PIC inquiry: “The rot had been too deep”

By Azarrah Karrim

The Commission of Inquiry into the Public Investment Corporation (PIC) may have kicked off slowly, but it is steadily gathering momentum – competing for attention alongside the Zondo commission of inquiry into state capture. At the PIC major revelations have already brought to light, with many more to come that will shock the business community and the nation. The PIC manages government pension and other assets worth over R2-trillion, making it the biggest and most important investor in South Africa.

Appointed by President Cyril Ramaphosa in October 2018, the commission seeks to investigate “allegations of impropriety following reports of poor governance and precarious investment processes,” according to SA Gov News. Former President of the Supreme Court of Appeal, Justice Lex Mpati, has been appointed as Commissioner, assisted by former Deputy Minister of Finance Gill Marcus and businessman Emmanuel Lediga.

A statement released by the commission states that the aim of the hearings is to hear from key employees to give the commission an overview of the applicable legislation, policies and various units of the PIC so as to lay the groundwork for later engagements.

The commission is currently dealing with substantial irregularities implicating AYO Technology Solutions. The alleged dodgy investment was exposed by Lufuno Nemagovhani, head of internal audits at the PIC, during the commission. Nemagovhani detailed how as much as R4.3 billion acquisition of shares in AYO Technology Solutions was approved without following the necessary processes and agreed that due process had been breached. “I have never seen anything like this before…It was signed off before the delegated committee could approve [it],” said Nemagovhani.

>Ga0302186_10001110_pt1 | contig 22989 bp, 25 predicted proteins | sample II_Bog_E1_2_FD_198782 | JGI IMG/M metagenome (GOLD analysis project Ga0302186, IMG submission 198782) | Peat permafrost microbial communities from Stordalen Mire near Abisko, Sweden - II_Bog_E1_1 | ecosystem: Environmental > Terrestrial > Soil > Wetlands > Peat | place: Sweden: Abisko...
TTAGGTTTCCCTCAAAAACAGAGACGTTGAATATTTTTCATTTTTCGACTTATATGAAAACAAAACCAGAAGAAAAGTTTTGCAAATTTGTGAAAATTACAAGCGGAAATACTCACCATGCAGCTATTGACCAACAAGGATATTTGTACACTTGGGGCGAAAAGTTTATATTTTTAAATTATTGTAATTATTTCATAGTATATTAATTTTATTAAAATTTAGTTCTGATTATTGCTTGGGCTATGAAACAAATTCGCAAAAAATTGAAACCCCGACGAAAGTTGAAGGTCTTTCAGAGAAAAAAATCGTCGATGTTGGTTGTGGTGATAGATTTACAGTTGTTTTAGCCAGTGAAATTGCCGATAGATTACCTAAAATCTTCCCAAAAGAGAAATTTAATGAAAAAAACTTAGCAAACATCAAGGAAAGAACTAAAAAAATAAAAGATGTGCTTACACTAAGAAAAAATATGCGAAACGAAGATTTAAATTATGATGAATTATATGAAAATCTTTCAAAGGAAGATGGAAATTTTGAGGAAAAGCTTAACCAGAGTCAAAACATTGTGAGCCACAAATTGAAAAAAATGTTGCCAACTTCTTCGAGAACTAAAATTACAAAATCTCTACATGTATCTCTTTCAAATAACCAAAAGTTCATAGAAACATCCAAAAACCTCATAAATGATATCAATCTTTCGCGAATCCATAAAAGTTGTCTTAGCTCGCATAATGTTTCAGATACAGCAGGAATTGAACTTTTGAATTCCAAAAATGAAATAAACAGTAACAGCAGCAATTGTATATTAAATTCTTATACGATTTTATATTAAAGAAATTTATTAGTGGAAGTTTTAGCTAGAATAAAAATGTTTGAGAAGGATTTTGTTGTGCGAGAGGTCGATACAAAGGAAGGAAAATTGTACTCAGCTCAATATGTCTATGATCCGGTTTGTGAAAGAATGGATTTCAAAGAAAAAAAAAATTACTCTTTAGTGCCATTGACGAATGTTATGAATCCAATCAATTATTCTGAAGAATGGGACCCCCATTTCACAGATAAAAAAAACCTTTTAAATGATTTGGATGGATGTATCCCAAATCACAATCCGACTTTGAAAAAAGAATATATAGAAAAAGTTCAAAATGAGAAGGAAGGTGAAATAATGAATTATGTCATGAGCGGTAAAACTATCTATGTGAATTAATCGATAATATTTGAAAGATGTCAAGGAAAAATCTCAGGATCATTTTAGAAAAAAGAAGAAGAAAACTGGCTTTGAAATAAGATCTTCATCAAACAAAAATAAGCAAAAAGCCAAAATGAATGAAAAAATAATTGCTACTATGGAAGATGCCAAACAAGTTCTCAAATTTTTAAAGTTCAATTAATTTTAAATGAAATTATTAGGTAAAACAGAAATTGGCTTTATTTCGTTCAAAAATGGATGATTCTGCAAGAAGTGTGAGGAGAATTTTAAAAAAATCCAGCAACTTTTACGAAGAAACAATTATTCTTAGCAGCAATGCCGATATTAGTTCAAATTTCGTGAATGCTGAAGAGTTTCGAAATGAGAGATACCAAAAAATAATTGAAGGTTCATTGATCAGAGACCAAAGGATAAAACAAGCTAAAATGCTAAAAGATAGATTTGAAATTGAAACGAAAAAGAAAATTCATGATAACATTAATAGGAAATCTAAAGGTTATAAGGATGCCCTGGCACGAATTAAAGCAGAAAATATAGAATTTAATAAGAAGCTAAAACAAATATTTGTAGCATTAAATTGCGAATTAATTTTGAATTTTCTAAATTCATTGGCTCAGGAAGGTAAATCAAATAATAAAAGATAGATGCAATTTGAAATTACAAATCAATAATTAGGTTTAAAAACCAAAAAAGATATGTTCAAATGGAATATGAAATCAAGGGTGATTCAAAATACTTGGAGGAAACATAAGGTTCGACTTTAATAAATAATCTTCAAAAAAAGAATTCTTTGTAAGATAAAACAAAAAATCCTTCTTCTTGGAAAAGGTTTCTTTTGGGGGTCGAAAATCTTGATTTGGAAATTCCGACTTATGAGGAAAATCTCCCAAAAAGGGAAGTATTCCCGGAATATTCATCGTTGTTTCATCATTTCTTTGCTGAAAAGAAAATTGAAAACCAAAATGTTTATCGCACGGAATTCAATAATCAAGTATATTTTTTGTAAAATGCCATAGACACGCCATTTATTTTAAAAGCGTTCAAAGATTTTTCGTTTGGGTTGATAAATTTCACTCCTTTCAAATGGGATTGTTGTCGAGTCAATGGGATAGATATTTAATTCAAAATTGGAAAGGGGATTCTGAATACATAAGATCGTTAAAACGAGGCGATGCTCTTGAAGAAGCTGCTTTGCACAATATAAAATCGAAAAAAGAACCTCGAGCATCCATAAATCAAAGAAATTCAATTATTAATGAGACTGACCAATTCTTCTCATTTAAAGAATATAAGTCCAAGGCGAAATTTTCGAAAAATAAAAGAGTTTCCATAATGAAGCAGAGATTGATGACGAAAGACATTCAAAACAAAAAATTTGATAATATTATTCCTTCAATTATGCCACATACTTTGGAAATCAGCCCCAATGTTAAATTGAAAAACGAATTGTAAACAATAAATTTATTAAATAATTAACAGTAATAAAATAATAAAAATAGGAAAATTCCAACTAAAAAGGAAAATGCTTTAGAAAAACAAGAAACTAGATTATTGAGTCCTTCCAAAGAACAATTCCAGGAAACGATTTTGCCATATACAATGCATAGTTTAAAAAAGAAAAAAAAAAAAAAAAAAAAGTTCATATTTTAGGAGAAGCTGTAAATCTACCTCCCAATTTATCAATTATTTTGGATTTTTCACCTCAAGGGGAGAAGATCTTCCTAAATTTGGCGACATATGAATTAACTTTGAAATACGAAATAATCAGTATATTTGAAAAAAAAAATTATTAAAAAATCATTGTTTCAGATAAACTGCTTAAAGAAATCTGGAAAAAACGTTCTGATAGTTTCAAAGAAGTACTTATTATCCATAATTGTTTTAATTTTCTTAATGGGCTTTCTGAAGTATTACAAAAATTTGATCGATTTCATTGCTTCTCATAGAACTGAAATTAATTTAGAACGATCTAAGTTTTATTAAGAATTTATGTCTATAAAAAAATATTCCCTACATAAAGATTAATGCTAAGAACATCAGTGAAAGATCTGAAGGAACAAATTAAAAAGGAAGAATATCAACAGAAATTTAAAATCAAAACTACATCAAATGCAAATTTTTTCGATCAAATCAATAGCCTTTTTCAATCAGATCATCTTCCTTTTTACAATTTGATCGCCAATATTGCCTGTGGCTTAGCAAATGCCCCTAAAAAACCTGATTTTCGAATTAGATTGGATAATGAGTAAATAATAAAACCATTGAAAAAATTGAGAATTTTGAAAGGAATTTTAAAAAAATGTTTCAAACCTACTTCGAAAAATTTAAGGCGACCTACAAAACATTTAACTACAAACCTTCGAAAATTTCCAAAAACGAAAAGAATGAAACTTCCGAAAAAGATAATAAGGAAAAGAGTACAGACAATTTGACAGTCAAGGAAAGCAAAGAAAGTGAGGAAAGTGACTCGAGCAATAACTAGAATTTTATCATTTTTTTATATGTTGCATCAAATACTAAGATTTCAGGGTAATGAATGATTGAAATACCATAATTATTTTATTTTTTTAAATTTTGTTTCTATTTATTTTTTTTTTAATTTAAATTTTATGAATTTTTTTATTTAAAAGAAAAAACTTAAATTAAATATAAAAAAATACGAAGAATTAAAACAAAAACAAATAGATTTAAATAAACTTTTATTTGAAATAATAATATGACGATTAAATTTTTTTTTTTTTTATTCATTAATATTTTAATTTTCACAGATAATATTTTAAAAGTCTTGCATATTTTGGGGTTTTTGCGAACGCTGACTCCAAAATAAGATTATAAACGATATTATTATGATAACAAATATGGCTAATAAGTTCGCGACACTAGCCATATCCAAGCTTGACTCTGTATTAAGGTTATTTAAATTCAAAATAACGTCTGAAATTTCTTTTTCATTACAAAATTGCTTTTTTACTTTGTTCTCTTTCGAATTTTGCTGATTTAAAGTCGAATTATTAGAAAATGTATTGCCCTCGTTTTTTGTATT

But there were some PIC executives who claimed there was no foul play. Roy Rajdha, executive head of impact investment and Sholto Dolamo, head of research and project development stated under oath that they witnessed no legal breaches or contravention of legislation or policy within the PIC. Yet, the very next day, Tuesday 22 January, the executive head of listed investments, Fidelis Madavo, was suspended before he could even testify, along with assistant portfolio manager, Victor Seanie, following an internal PIC investigation.

The PIC said in a statement released on the same day that a preliminary report on the investigation was submitted to the board which reflected “a blatant flouting of governance and approval processes of the PIC” in which employees were involved. Although the PIC was slammed by the evidence leader for the commission, Advocate Jannie Lubbe, for running a parallel investigation, suspended Madavo continued with his testimony.